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Beyond the Borders of Scope

92465b02610a5983cde8f78dc7ddd1e4?s=47 JR0ch17
August 01, 2020

Beyond the Borders of Scope



August 01, 2020


  1. Beyond the borders of scope Jasmin Landry - @JR0ch17

  2. GET /whoami HTTP/1.1 Jasmin Landry @JR0ch17 Full time bug bounty

    hunter (sort of) Love playing hockey
  3. GET /agenda HTTP/1.1 • How do I approach a new

    target? • Using out-of-scope assets to find bugs in main applications • Bug examples

    I’m not responsible for it!
  5. GET /approach HTTP/1.1 1. What’s the app’s purpose? 2. Focus

    areas & bonuses 3. CTF mindset 1. Create your own flag 2. Do what it takes to find it 4. Other hackers have looked at this app 1. What did they miss? 2. What did they not think of and didn’t try 5. Find bugz 6. Get bountiez
  6. GET /out-of-scope HTTP/1.1 • Follow the rules, don’t hack on

    out-of-scope targets • We can still do passive recon though • CSP? • Who built the site? • GitHub, Stack Overflow, etc • Is the target application interacting with other applications? Any integrations?
  7. GET /bugs HTTP/1.1 • Recon on out-of-scope assets • RCE

    • Expanding your attack surface with 3rd party apps and integrations • Privilege Escalation, Information Disclosure • Adding the missing piece • XSS • Posting links to my website • IDOR, Privilege Escalation, RCE
  8. GET /bugs?id=1 HTTP/1.1 • Odd domain in CSP • Doing

    recon on it led to finding a PDF file which contained credentials • Those credentials actually had admin access => RCE
  9. GET /bugs?id=1&page=2 HTTP/1.1 With AEM, once you have admin rights,

    it’s easy to get an RCE https://github.com/0ang3el/aem-rce-bundle shout out to @0ang3el
  10. GET /bugs?id=2 HTTP/1.1 Using products like Slack and Teams to

    interact with target applications
  11. GET /bugs?id=2&page=2 HTTP/1.1 • Provides larger attack surface, especially apps

    that allow write access • Sometimes result in privilege escalation and information disclosure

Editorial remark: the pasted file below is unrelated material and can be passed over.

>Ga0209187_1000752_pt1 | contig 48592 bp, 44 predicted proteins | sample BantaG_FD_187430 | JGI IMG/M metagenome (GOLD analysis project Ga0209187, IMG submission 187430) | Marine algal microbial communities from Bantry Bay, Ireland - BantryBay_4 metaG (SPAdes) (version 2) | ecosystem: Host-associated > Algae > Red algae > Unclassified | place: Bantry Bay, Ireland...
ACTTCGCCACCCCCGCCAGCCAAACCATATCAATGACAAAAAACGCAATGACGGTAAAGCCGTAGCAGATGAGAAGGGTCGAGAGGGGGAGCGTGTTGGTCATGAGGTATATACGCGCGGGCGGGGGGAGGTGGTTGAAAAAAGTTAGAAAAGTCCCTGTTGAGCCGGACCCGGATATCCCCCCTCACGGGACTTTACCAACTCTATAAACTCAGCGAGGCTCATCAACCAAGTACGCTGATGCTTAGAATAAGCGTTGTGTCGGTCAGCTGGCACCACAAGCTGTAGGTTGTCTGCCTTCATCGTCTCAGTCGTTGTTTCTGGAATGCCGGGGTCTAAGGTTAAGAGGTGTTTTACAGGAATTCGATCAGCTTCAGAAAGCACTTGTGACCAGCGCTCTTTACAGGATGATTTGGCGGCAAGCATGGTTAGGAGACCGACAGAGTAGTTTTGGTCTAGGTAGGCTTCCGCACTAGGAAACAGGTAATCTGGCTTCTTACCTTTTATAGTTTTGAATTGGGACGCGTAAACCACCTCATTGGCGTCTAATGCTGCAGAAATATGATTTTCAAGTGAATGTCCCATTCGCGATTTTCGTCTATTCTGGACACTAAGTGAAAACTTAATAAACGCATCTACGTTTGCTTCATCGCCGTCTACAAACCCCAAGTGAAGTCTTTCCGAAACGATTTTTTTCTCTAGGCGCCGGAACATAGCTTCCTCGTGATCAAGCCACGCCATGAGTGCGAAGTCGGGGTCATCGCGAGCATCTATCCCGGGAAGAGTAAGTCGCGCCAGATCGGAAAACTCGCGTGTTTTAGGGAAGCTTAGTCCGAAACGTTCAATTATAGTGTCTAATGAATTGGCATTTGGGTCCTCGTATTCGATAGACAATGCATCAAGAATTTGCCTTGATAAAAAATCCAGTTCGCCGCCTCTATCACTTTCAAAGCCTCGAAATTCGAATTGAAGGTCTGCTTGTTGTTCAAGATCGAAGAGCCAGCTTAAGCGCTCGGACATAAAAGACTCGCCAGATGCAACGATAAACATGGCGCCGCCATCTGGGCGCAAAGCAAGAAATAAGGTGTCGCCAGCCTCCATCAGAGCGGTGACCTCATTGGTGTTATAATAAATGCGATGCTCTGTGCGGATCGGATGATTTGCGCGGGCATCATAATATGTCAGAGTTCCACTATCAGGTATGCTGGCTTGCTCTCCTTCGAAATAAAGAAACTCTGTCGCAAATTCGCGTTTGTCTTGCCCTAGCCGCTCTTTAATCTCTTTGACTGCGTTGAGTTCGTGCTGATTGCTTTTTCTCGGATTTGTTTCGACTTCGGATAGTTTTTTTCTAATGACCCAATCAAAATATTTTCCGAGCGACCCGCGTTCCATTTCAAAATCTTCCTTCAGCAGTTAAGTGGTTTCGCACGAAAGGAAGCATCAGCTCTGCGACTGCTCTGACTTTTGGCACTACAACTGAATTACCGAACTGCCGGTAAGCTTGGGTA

12. GET /bugs?id=3 HTTP/1.1 • Only the core app was in

    scope (app.domain.com) • Cookie-based XSS (Self XSS) • API calls were done on separate subdomain: CORS allowed all subdomains *.domain.com • Needed a way to turn this self XSS to a valid XSS • Asked the program if they’d allow me to look for a reflected XSS elsewhere to complete my chain • They gladly accepted!
  13. GET /bugs?id=3&page=2 HTTP/1.1 Attack scenario: 1. Reflected XSS on OOS

    subdomain 2. Cookie Stuffing 3. Redirect to cookie-based XSS endpoint 4. Make an XHR to the API subdomain 5. Leak information from API endpoints since all subdomains are allowed
  14. GET /bugs?id=4&example=1 HTTP/1.1 • Looking at an app (forum type)

    that used UUIDv4 everywhere • API endpoint: /api/v1/user/11bf5b37-e0b8-42e0-8dcf-dc8c4aefc000 • Web: /dashboard?user=11bf5b37-e0b8-42e0-8dcf-dc8c4aefc000 • It was possible to interact with other users • Vulnerable to IDOR but can’t brute force or guess UUIDs • Couldn’t find any way to leak other users’ UUID • The UUID was present in many places in the Referer header • What if I create a post with a URL to my site?
  15. GET /bugs?id=4&example=1&page=2 HTTP/1.1 • When a user would look at

    my post and click on the link, their UUID would leak in the Referer header • Captured a few UUIDs in my logs • IDORs confirmed
  16. GET /bugs?id=4&example=2 HTTP/1.1 • Improper authorization checks: read-only users could

    write content • Made me wonder if the admin panel was configured the same way • Didn’t know the path to the admin panel though • Directory brute force • Blind XSS • Referer header leak by putting a URL in the “Contact Us” form for a technical bug • Accessed the admin panel
  17. GET /bugs?id=4&example=3 HTTP/1.1

  18. GET /bugs?id=4&example=3&page=2 HTTP/1.1 • Application had lots of features that

    required admin approval • Admins = Employees • GitHub recon lead to finding an internal Jenkins subdomain • jenkins.internal.domain.com • SSRF • Are admins able to access Jenkins for me? • Access request containing link to my site
  19. GET /bugs?id=4&example=3&page=3 HTTP/1.1 • Jenkins URL in the access request

    would’ve been fishy • Link to my site which redirected to the internal Jenkins RCE PoC • A while later…
  20. GET /bugs?id=4&example=3&page=4 HTTP/1.1

  21. GET /thanks HTTP/1.1 Thank you for listening! Questions/comments? DMs are

    open @JR0ch17